It’s hard to image that a small campus like the University of La Verne would have any kind of real dangers lurking around. Many times big accidents come from places where we least expect it. With the current expansion of the campus, it is easy to see that that ULV is looking to expand its appeal and attract more students, but before we achieve any of these big dreams of the future, shouldn’t we address some of the safety issues that quietly plague our campus today?
The danger lies in a small alley that resides between the Barkley Building and Leo Hall. Throughout the day, this small road that connects D Street and E Street, intersects both walking students and cars. The problem with the intersection is that both of the buildings that surround the street create a blind spot for both pedestrians and drivers. Not only is it difficult to see during the day with these blind spots, but also it becomes nearly impossible to see at night. Any driver must hope that when they are creeping out to see if there is any traffic, there are no pedestrians in their path.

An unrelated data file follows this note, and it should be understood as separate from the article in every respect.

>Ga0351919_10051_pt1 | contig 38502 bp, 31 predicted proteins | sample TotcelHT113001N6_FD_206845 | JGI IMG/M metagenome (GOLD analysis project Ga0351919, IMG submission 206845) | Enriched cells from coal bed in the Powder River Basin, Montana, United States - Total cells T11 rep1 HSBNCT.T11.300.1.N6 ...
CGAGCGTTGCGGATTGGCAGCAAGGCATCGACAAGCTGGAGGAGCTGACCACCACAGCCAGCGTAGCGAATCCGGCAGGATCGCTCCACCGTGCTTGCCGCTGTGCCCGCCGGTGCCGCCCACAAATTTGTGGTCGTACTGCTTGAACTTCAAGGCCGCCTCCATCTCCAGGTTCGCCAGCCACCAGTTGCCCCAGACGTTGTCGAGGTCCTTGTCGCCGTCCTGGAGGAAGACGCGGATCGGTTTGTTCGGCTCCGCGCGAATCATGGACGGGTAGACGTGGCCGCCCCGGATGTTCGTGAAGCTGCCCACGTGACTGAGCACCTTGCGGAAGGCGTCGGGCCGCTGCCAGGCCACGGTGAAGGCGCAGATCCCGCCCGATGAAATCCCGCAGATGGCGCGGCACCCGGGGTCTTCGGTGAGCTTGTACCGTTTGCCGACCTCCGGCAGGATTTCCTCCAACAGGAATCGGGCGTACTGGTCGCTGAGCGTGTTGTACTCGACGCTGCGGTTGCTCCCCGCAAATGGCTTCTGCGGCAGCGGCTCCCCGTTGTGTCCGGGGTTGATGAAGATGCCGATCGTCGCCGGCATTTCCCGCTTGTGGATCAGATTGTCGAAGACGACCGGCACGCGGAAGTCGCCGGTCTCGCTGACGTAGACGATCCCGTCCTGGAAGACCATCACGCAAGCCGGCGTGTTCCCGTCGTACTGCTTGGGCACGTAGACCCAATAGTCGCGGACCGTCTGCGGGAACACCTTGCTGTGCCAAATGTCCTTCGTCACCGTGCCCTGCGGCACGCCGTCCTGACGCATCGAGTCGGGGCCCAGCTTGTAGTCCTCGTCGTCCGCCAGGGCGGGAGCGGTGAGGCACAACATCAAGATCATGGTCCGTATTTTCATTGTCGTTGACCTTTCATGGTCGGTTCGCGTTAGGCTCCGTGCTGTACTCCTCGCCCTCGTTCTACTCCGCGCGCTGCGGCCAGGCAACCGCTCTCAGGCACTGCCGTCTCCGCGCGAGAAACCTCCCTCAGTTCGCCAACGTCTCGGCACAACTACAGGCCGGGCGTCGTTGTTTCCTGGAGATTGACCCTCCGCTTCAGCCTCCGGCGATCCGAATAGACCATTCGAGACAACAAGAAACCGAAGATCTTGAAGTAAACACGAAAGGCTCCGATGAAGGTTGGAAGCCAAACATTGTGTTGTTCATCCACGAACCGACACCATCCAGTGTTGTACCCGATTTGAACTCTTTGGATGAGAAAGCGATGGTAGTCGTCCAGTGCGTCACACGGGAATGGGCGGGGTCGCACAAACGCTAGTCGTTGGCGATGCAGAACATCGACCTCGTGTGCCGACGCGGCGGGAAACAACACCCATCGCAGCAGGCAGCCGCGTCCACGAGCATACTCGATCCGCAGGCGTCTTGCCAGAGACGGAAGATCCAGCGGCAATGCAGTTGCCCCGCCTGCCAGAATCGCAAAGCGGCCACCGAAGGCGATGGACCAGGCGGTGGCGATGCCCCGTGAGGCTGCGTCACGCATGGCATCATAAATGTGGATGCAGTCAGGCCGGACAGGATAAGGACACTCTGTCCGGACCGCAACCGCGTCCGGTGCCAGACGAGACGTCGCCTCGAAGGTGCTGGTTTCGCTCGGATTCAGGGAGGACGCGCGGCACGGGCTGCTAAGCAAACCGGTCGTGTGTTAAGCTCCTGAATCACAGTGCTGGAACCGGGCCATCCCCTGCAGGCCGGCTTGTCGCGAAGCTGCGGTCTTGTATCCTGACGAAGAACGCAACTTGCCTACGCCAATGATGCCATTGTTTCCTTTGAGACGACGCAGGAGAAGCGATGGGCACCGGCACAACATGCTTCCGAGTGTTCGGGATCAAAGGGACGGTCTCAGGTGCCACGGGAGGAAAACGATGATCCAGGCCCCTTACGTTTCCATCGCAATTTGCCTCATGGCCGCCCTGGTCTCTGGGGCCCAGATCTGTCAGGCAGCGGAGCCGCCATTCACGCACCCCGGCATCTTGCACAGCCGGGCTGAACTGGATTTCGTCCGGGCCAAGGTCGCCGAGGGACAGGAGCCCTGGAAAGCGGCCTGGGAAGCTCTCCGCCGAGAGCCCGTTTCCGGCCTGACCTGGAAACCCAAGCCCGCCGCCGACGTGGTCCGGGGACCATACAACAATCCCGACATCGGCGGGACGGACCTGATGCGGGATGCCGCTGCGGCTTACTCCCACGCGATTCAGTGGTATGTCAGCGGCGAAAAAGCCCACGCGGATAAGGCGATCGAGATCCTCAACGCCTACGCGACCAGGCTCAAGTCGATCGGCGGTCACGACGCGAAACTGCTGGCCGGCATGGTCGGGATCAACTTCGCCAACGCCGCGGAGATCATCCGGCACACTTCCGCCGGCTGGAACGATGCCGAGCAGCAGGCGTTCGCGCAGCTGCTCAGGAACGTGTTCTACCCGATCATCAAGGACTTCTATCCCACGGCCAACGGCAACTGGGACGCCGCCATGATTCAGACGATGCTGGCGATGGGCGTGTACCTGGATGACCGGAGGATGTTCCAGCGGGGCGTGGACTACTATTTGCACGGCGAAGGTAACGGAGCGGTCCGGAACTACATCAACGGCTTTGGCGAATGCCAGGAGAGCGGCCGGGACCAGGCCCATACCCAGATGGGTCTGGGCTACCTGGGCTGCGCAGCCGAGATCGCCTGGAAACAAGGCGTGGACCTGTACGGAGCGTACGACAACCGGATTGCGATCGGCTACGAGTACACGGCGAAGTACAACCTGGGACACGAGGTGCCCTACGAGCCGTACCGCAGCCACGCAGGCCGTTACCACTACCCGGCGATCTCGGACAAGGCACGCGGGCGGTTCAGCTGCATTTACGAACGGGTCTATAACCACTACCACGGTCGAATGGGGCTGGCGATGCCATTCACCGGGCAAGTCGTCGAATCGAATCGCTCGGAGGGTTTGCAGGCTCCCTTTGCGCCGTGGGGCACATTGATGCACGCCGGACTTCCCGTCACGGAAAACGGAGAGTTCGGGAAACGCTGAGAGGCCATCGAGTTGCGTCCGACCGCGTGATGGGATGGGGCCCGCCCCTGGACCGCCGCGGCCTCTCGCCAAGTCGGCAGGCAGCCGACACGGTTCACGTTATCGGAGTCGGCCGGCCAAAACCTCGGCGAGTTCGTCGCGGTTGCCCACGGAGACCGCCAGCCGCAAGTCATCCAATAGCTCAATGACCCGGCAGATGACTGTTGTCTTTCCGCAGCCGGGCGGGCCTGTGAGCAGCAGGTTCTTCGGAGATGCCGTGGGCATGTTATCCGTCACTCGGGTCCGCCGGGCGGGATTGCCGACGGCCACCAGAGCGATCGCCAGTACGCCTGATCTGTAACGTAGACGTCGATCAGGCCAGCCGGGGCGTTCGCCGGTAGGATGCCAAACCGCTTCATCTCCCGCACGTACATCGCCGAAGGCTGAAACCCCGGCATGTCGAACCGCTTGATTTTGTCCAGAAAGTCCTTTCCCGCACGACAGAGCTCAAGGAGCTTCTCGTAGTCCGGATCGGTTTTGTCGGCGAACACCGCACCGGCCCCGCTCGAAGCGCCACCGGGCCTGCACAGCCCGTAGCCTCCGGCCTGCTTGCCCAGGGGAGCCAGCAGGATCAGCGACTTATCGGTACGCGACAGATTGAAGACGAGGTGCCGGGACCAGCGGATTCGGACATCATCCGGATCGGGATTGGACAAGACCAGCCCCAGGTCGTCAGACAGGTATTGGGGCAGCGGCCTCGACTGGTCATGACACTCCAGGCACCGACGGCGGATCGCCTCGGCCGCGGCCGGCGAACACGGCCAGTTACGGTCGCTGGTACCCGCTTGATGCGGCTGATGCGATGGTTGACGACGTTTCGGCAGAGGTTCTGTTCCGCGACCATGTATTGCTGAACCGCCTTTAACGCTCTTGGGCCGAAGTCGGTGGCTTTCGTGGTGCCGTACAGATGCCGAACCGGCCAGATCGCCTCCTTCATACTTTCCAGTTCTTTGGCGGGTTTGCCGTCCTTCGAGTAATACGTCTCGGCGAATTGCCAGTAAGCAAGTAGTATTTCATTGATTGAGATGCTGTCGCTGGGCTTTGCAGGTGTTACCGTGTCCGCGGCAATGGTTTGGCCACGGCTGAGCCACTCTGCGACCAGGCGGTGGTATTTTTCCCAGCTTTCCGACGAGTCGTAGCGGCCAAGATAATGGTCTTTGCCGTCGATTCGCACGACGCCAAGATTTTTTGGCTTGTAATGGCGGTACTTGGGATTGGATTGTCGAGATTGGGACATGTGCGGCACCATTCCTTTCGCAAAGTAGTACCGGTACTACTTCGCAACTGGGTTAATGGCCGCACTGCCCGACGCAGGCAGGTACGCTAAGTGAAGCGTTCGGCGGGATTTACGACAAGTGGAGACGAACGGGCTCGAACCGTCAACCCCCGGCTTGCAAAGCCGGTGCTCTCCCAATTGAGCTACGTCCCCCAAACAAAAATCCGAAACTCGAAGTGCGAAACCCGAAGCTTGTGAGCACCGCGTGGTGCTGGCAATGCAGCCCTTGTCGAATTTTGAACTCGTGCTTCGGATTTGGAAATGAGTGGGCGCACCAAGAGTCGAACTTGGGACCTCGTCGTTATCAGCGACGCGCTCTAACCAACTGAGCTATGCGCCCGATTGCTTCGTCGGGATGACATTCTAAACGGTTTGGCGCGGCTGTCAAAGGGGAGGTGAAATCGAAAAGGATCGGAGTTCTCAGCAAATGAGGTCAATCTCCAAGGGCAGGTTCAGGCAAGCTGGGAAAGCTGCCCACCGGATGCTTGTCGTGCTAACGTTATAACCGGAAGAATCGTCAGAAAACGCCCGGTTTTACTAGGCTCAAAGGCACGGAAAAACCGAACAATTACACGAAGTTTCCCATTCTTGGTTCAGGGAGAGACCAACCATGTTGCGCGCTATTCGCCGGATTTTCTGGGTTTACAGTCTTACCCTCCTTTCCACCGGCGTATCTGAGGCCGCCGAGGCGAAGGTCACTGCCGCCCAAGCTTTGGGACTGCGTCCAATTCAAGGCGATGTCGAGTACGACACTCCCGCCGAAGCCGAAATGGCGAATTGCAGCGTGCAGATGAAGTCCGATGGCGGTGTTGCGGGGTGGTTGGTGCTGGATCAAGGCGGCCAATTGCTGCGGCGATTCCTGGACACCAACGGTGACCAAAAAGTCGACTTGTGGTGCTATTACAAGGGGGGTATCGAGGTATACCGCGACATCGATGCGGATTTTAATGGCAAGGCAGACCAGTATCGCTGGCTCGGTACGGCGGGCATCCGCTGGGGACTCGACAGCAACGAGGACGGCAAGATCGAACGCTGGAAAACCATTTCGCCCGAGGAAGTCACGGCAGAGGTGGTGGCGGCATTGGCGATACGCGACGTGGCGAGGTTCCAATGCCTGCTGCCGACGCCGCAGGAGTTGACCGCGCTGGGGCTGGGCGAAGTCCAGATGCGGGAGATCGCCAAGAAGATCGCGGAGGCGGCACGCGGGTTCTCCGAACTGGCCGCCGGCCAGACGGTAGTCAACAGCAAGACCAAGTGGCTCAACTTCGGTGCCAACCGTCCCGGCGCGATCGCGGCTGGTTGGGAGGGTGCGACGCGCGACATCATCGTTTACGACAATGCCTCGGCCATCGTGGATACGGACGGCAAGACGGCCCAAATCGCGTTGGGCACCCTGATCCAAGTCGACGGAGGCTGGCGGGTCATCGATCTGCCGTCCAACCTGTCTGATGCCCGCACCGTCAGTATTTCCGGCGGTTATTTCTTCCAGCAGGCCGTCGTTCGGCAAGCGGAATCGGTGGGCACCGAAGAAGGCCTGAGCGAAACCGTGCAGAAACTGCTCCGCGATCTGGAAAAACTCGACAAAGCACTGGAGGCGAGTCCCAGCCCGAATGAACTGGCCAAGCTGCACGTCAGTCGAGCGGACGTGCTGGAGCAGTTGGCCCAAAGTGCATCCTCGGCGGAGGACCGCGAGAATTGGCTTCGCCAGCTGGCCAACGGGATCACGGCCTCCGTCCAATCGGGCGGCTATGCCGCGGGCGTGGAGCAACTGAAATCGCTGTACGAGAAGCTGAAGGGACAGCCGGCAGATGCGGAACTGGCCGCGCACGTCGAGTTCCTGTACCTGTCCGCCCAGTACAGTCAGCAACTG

Problems like these typically fall to the side; under mined by issues that would probably hold immediate importance, but not dealing with these kinds of problems could result in tragedy that would force us to address it. Considering the fact that no one has actually gotten hurt in this alleyway may slide people to think that there is no real danger, but anyone who walks this route day after day will tell you that there is always a sense of fear over what will come from out of the corner.
Blaming ULV for not fixing the problem with this alleyway is not entirely correct. Although the alley resides in the middle of two ULV buildings, the property itself is owned and maintained by La Verne. In the past there have been plans to block off the alleyway to help prevent any kind of accidents, but so far, nothing has been place into action.
As ULV slowly makes the transition to improving its campus, it will soon become more obvious that the city must pull its weight too. This problem may seem like a small issue now, but as more students begin to attend our University and as more cars use the alleyway to get to D Street, the more dangerous this problem will become. Considering that nothing has been done to really improve this alley, other than small light improvements, we shall see just how far the city is willing to risk injury and hold off on doing anything about the issue.
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